Tag Archives: cover versions

#135 – Femme Fatale

10 Aug


Femme Fatale (Pulp, Black Session, 16 May 1994)
Femme Fatale (Velvet Underground & Nico)
Femme Fatale (Big Star)
Femme Fatale (R.E.M.)
Femme Fatale (Duran Duran)
Femme Fatale at Pulpwiki

“Andy said I should write a song about Edie Sedgwick. I said ‘Like what?’ and he said ‘Oh, don’t you think she’s a femme fatale, Lou?’ So I wrote ‘Femme Fatale’ and we gave it to Nico.” – Lou Reed

A “femme fatale” is a stock character; a dangerous, beautiful woman who lures men to their doom, a well-worn archetype of melodrama and fantasy. Edie Sedgwick was a woman whose short life seems to have contained little more than pain and suffering, who inspired famous men, only to be constantly sidelined and disposed of. Calling Edie Sedgwick a “femme fatale” seems either wilfully cruel or hopelessly naïve. Since it’s Warhol we’re talking about, we have to charitably assume the latter. Lou Reed, for better or worse, (probably better), went with the flow, composing a song based on a childlike fantasy of adult relationships, then handed it to Nico, the one person who could sing it with utter seriousness.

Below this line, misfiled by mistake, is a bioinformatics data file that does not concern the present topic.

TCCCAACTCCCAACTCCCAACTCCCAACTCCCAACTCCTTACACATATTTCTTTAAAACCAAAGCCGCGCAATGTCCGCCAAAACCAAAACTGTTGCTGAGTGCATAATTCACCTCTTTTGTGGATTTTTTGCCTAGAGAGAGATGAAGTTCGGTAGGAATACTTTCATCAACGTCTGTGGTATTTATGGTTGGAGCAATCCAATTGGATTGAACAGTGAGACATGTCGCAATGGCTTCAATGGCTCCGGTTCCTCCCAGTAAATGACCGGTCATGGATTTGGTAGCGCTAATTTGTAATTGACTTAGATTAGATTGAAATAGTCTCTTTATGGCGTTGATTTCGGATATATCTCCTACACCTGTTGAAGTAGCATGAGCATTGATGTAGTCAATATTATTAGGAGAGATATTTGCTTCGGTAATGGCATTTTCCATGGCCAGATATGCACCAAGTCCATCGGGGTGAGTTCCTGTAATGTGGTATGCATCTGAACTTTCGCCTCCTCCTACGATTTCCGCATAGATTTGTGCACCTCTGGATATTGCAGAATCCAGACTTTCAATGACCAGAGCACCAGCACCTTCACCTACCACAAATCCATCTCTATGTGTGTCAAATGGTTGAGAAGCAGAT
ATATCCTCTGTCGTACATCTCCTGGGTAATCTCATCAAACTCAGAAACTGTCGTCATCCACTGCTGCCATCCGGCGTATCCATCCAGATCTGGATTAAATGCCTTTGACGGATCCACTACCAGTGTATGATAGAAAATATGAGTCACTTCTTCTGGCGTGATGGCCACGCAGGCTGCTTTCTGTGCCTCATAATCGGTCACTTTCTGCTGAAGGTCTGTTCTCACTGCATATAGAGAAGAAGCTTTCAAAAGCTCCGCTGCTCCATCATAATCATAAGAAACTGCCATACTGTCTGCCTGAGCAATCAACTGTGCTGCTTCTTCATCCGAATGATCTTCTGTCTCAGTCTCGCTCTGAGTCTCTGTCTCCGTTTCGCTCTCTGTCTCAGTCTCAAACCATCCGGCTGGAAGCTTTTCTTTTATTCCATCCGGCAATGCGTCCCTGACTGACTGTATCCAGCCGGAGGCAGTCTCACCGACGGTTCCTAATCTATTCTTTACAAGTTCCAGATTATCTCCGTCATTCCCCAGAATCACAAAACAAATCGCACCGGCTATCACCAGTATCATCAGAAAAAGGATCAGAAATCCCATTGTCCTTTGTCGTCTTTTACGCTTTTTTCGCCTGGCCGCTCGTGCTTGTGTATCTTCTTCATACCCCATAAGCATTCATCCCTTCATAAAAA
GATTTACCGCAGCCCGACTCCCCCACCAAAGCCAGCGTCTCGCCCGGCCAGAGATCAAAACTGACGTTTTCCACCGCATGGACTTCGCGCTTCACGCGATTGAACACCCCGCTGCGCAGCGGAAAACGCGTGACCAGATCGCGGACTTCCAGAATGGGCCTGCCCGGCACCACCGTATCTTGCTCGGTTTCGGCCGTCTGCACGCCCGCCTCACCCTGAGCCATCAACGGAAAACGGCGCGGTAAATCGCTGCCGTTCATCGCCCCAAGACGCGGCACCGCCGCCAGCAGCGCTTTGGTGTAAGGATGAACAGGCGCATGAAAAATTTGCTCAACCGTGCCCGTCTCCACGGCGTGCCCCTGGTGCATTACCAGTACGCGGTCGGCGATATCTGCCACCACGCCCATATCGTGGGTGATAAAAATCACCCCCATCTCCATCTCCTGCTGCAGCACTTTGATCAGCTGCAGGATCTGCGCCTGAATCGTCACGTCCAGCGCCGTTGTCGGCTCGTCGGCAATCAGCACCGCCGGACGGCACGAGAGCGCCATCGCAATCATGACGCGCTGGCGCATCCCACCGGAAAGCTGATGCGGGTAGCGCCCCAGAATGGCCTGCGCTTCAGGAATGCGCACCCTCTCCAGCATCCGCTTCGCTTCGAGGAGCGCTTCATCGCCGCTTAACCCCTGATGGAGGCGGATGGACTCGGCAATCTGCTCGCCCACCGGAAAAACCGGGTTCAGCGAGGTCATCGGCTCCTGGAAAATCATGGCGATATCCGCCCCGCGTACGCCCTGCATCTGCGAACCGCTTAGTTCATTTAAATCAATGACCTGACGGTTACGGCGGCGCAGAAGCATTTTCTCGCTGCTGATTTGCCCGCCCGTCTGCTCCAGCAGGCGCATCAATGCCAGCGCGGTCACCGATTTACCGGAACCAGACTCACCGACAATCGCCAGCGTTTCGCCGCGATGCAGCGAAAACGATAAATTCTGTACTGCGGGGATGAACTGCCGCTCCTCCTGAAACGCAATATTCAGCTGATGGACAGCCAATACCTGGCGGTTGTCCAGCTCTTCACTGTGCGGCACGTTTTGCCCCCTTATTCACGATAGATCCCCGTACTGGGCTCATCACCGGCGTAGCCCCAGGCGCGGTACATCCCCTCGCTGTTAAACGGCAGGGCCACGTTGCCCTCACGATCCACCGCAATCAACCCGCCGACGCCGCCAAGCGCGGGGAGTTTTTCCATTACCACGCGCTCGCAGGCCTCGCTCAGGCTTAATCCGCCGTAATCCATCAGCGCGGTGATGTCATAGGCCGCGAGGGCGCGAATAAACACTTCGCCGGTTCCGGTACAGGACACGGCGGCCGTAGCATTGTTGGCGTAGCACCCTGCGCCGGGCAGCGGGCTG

The Velvet Underground might have been groundbreaking and original, but at the same time they were another underground band from the sixties, and underground bands from the sixties are allowed to get away with things that wouldn’t fly a decade earlier or later. The original Femme Fatale is great in its way, but only because it conjures up a spell with its strange sincerity. Cover versions since seem at best superfluous, and more often miss the point entirely. REM tackle it head-on, and just sound uncomfortable and silly. Duran Duran fit it better (they have much sillier lyrics of their own of course), but their version is garish and grating, and in no way good either. Big Star did a better job in making it sound utterly generic, but no points are easily won there either.

In their defence, Pulp never released their cover of Femme Fatale – it was a one-off thing for the Black Sessions, and was never revisited. Clearly it’s a popular song with the group as they are able to make a decent stab at replicating the original’s mechanical doll magic and that warm guitar sound. They don’t really get there, of course, but it’s a brave attempt. The only real slip-up is in the vocal. You can’t really blame Jarvis, a female voice is really needed here, and the backing vocals are missing completely, which only serves to highlight how essential they are. The melody is a bit too slight, too, and Jarvis seems only semi-committed to performing it, unsure whether to sing or speak.

So, what can we elicit from this? Mainly that there is a thread – albeit a small one – that connects Pulp and The Velvet Underground – a desire to write about people, about everyday life, a fondness for songs that tell a story, a desire to create pictures with sound and words. The recording itself is an interesting-enough curio, but it’s a dead end they didn’t need to explore any further.

#112 – The Night